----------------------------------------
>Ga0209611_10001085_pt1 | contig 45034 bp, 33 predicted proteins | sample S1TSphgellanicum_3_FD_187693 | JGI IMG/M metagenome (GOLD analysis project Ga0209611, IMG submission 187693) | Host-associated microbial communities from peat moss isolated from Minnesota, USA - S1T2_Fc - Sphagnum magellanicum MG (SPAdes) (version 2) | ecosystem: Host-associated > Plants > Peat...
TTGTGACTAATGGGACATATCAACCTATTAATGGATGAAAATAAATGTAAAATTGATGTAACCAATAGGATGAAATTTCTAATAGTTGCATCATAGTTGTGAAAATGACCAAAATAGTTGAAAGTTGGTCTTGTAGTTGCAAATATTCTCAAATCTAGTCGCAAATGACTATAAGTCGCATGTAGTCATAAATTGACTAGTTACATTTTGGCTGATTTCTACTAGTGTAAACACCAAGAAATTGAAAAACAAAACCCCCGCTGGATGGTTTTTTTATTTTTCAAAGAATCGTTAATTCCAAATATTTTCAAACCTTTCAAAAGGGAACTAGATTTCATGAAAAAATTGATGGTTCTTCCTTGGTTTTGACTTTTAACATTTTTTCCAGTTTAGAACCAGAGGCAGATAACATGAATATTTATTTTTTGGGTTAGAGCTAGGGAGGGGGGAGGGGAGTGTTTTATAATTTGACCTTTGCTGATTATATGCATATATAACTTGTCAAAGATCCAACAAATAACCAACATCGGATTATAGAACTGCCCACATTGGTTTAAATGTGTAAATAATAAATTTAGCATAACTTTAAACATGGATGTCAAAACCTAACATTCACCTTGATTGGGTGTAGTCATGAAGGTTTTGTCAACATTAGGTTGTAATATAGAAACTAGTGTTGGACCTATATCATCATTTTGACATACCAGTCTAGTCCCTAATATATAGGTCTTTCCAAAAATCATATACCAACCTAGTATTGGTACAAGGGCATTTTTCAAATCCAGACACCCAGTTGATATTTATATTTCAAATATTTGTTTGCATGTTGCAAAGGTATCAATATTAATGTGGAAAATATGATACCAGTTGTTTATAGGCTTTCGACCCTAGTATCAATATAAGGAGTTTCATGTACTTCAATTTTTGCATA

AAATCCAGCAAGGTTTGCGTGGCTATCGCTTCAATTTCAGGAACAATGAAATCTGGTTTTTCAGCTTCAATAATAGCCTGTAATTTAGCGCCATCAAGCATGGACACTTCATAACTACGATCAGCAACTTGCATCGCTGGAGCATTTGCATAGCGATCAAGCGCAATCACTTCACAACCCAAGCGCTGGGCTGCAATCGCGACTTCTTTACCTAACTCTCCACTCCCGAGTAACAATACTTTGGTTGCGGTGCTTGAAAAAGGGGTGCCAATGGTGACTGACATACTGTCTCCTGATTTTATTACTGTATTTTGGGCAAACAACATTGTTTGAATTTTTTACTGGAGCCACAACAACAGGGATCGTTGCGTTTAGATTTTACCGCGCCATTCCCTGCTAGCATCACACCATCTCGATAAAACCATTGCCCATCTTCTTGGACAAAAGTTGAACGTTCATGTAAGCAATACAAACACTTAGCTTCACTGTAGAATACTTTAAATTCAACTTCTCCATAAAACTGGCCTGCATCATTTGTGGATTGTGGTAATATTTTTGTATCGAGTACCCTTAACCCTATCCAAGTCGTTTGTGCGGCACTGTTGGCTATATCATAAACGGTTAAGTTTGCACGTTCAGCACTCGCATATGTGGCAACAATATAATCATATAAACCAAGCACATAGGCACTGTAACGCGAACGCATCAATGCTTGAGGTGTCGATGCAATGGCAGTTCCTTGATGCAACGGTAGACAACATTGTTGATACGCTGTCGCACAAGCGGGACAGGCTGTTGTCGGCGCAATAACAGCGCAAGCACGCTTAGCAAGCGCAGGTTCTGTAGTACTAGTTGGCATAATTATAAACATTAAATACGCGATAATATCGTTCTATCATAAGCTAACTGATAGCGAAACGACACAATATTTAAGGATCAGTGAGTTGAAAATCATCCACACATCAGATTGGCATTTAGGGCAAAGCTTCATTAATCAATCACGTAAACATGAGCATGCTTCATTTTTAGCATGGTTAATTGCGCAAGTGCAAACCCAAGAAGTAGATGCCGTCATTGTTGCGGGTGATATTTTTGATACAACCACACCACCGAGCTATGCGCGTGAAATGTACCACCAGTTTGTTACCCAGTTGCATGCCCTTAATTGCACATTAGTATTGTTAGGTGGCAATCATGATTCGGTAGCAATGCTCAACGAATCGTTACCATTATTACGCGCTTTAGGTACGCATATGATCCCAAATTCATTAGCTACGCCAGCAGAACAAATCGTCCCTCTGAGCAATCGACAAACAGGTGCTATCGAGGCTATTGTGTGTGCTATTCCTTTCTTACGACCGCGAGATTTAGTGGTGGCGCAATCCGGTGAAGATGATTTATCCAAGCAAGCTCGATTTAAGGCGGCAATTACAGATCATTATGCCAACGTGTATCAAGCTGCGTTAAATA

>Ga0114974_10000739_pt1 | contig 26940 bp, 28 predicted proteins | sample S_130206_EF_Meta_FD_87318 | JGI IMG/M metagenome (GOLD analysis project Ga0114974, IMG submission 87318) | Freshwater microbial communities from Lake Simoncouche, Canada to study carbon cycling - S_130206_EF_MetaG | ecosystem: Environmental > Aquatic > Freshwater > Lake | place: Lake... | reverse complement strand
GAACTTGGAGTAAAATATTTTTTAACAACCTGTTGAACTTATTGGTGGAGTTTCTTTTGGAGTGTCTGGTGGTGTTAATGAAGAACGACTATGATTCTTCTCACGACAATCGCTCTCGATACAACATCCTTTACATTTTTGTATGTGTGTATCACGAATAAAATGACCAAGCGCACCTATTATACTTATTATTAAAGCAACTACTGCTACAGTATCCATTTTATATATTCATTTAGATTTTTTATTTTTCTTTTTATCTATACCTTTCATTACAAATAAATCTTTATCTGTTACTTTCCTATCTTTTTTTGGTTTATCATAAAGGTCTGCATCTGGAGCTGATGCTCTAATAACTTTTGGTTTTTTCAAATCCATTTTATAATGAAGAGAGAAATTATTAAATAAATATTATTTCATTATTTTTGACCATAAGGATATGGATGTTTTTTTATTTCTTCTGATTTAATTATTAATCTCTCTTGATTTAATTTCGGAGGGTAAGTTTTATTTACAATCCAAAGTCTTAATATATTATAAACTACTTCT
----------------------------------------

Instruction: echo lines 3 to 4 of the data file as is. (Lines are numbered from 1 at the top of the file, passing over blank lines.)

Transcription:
AAATCCAGCAAGGTTTGCGTGGCTATCGCTTCAATTTCAGGAACAATGAAATCTGGTTTTTCAGCTTCAATAATAGCCTGTAATTTAGCGCCATCAAGCATGGACACTTCATAACTACGATCAGCAACTTGCATCGCTGGAGCATTTGCATAGCGATCAAGCGCAATCACTTCACAACCCAAGCGCTGGGCTGCAATCGCGACTTCTTTACCTAACTCTCCACTCCCGAGTAACAATACTTTGGTTGCGGTGCTTGAAAAAGGGGTGCCAATGGTGACTGACATACTGTCTCCTGATTTTATTACTGTATTTTGGGCAAACAACATTGTTTGAATTTTTTACTGGAGCCACAACAACAGGGATCGTTGCGTTTAGATTTTACCGCGCCATTCCCTGCTAGCATCACACCATCTCGATAAAACCATTGCCCATCTTCTTGGACAAAAGTTGAACGTTCATGTAAGCAATACAAACACTTAGCTTCACTGTAGAATACTTTAAATTCAACTTCTCCATAAAACTGGCCTGCATCATTTGTGGATTGTGGTAATATTTTTGTATCGAGTACCCTTAACCCTATCCAAGTCGTTTGTGCGGCACTGTTGGCTATATCATAAACGGTTAAGTTTGCACGTTCAGCACTCGCATATGTGGCAACAATATAATCATATAAACCAAGCACATAGGCACTGTAACGCGAACGCATCAATGCTTGAGGTGTCGATGCAATGGCAGTTCCTTGATGCAACGGTAGACAACATTGTTGATACGCTGTCGCACAAGCGGGACAGGCTGTTGTCGGCGCAATAACAGCGCAAGCACGCTTAGCAAGCGCAGGTTCTGTAGTACTAGTTGGCATAATTATAAACATTAAATACGCGATAATATCGTTCTATCATAAGCTAACTGATAGCGAAACGACACAATATTTAAGGATCAGTGAGTTGAAAATCATCCACACATCAGATTGGCATTTAGGGCAAAGCTTCATTAATCAATCACGTAAACATGAGCATGCTTCATTTTTAGCATGGTTAATTGCGCAAGTGCAAACCCAAGAAGTAGATGCCGTCATTGTTGCGGGTGATATTTTTGATACAACCACACCACCGAGCTATGCGCGTGAAATGTACCACCAGTTTGTTACCCAGTTGCATGCCCTTAATTGCACATTAGTATTGTTAGGTGGCAATCATGATTCGGTAGCAATGCTCAACGAATCGTTACCATTATTACGCGCTTTAGGTACGCATATGATCCCAAATTCATTAGCTACGCCAGCAGAACAAATCGTCCCTCTGAGCAATCGACAAACAGGTGCTATCGAGGCTATTGTGTGTGCTATTCCTTTCTTACGACCGCGAGATTTAGTGGTGGCGCAATCCGGTGAAGATGATTTATCCAAGCAAGCTCGATTTAAGGCGGCAATTACAGATCATTATGCCAACGTGTATCAAGCTGCGTTAAATA

>Ga0114974_10000739_pt1 | contig 26940 bp, 28 predicted proteins | sample S_130206_EF_Meta_FD_87318 | JGI IMG/M metagenome (GOLD analysis project Ga0114974, IMG submission 87318) | Freshwater microbial communities from Lake Simoncouche, Canada to study carbon cycling - S_130206_EF_MetaG | ecosystem: Environmental > Aquatic > Freshwater > Lake | place: Lake... | reverse complement strand